The scientific method can certainly be applied to economics, and this was done for several decades. The problem is with the current crop of economists, who confuse their POVs with data. The same problem afflicts political science, sociology, and many of the soft sciences. A good purging of the post-modernists is needed.

  13. @David Campbell
    > Which type of tax policy is going to encourage more savings

    This is going to vary quite a bit. If a person’s spending is mandatory – they need to spend what they spend on food and housing, to stay alive – then the tax will have no impact on their retirement savings, and will simply create a hardship for them.

    We already have a good example of this, where despite generous tax incentives, something like half of Canadians do not save their maximum RSP allowances. Why not? One obvious possibility is that they do not have the money to spare.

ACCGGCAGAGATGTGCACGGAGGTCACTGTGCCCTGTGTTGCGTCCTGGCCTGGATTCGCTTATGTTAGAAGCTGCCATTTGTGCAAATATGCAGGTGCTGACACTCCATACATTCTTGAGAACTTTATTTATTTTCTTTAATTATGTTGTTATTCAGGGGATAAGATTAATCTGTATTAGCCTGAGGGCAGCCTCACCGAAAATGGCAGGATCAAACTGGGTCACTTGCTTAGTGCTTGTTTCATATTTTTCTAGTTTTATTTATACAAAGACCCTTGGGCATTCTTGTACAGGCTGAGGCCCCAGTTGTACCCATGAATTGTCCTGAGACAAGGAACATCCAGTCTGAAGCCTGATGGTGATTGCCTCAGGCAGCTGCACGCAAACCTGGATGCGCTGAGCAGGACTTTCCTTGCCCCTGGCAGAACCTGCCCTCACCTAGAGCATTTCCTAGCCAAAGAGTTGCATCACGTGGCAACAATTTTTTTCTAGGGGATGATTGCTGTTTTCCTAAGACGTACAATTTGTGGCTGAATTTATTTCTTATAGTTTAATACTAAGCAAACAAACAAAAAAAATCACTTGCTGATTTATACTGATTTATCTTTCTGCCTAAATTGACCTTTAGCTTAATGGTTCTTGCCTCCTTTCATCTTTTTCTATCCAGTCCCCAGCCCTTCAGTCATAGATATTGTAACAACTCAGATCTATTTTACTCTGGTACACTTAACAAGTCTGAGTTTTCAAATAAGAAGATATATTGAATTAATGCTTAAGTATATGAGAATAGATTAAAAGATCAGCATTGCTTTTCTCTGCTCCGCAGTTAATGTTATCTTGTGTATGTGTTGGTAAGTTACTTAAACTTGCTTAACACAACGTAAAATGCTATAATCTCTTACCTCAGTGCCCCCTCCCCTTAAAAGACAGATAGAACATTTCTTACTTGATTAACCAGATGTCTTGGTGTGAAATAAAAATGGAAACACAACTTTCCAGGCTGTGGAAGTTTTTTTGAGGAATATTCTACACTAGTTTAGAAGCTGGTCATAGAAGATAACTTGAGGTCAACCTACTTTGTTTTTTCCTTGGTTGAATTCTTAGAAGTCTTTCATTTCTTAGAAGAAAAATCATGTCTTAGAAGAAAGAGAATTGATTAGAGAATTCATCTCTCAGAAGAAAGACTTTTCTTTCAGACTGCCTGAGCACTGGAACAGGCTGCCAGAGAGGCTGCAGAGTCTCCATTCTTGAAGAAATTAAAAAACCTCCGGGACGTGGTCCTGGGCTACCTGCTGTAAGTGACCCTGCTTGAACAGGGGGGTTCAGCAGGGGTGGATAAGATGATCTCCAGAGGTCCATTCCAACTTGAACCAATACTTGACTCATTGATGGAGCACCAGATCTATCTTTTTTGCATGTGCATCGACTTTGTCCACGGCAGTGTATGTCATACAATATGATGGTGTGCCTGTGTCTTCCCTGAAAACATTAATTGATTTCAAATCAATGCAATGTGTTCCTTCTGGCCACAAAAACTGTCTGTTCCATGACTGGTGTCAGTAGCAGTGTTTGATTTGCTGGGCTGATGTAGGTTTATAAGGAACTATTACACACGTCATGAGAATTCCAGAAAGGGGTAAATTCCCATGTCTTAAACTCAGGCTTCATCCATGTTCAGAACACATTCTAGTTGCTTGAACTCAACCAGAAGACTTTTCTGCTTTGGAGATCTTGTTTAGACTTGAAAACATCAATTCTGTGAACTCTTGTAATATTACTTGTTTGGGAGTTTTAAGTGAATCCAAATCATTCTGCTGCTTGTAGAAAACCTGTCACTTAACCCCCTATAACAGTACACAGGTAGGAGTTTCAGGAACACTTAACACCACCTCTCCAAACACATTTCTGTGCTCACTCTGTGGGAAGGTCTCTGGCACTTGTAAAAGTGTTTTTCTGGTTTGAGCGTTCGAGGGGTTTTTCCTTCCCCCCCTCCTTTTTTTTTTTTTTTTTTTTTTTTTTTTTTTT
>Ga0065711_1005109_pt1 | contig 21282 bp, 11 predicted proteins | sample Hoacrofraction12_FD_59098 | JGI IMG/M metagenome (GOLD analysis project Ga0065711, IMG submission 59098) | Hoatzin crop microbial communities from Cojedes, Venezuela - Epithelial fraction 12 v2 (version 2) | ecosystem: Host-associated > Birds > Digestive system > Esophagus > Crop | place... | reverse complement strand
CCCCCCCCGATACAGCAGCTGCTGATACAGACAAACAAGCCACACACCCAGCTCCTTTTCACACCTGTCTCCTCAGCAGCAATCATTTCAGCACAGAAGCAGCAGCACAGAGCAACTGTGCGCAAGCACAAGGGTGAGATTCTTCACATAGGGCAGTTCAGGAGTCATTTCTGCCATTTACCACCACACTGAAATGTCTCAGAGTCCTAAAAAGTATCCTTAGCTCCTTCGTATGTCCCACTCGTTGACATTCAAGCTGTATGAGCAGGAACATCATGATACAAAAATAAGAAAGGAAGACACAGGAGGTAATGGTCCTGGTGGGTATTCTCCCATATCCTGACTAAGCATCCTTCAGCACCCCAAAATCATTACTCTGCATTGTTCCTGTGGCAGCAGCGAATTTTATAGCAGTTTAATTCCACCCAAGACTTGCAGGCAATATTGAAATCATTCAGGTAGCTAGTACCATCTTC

Just so, other facts will have an impact on whether cuts to income taxes change a person’s incentive to earn more income. Needing the money, wanting the money, being able to earn the money – all these will (in my mind) have more bearing on how hard a person works to earn money. So the proposition that lowering income taxes will make people work harder to earn more money is theoretical at best, and disconfirmed at worst.

    This is important because, while the benefits of lowering income tax in this instance are based on a theoretical good – that “you tax ‘bad’ things and you reward ‘good’ things” – it has a known impact on low-wage earners. A consumption tax cut benefits everybody, and especially those who live on little means, while an income tax cut benefits only those who are already making a decent income.

    Thus, in my mind, it becomes a case of balancing a known ill effect – penalizing the poor to benefit the better off – in exchange for what appears to be a purely theoretical benefit. And hence, I ask, what is the evidence for this benefit. Because if there is evidence, then perhaps I can agree to the applicability of “you tax ‘bad’ things and you reward ‘good’ things” in this case. But if not, it’s just another case of “the rich get richer”, which on the whole, is poor economic policy.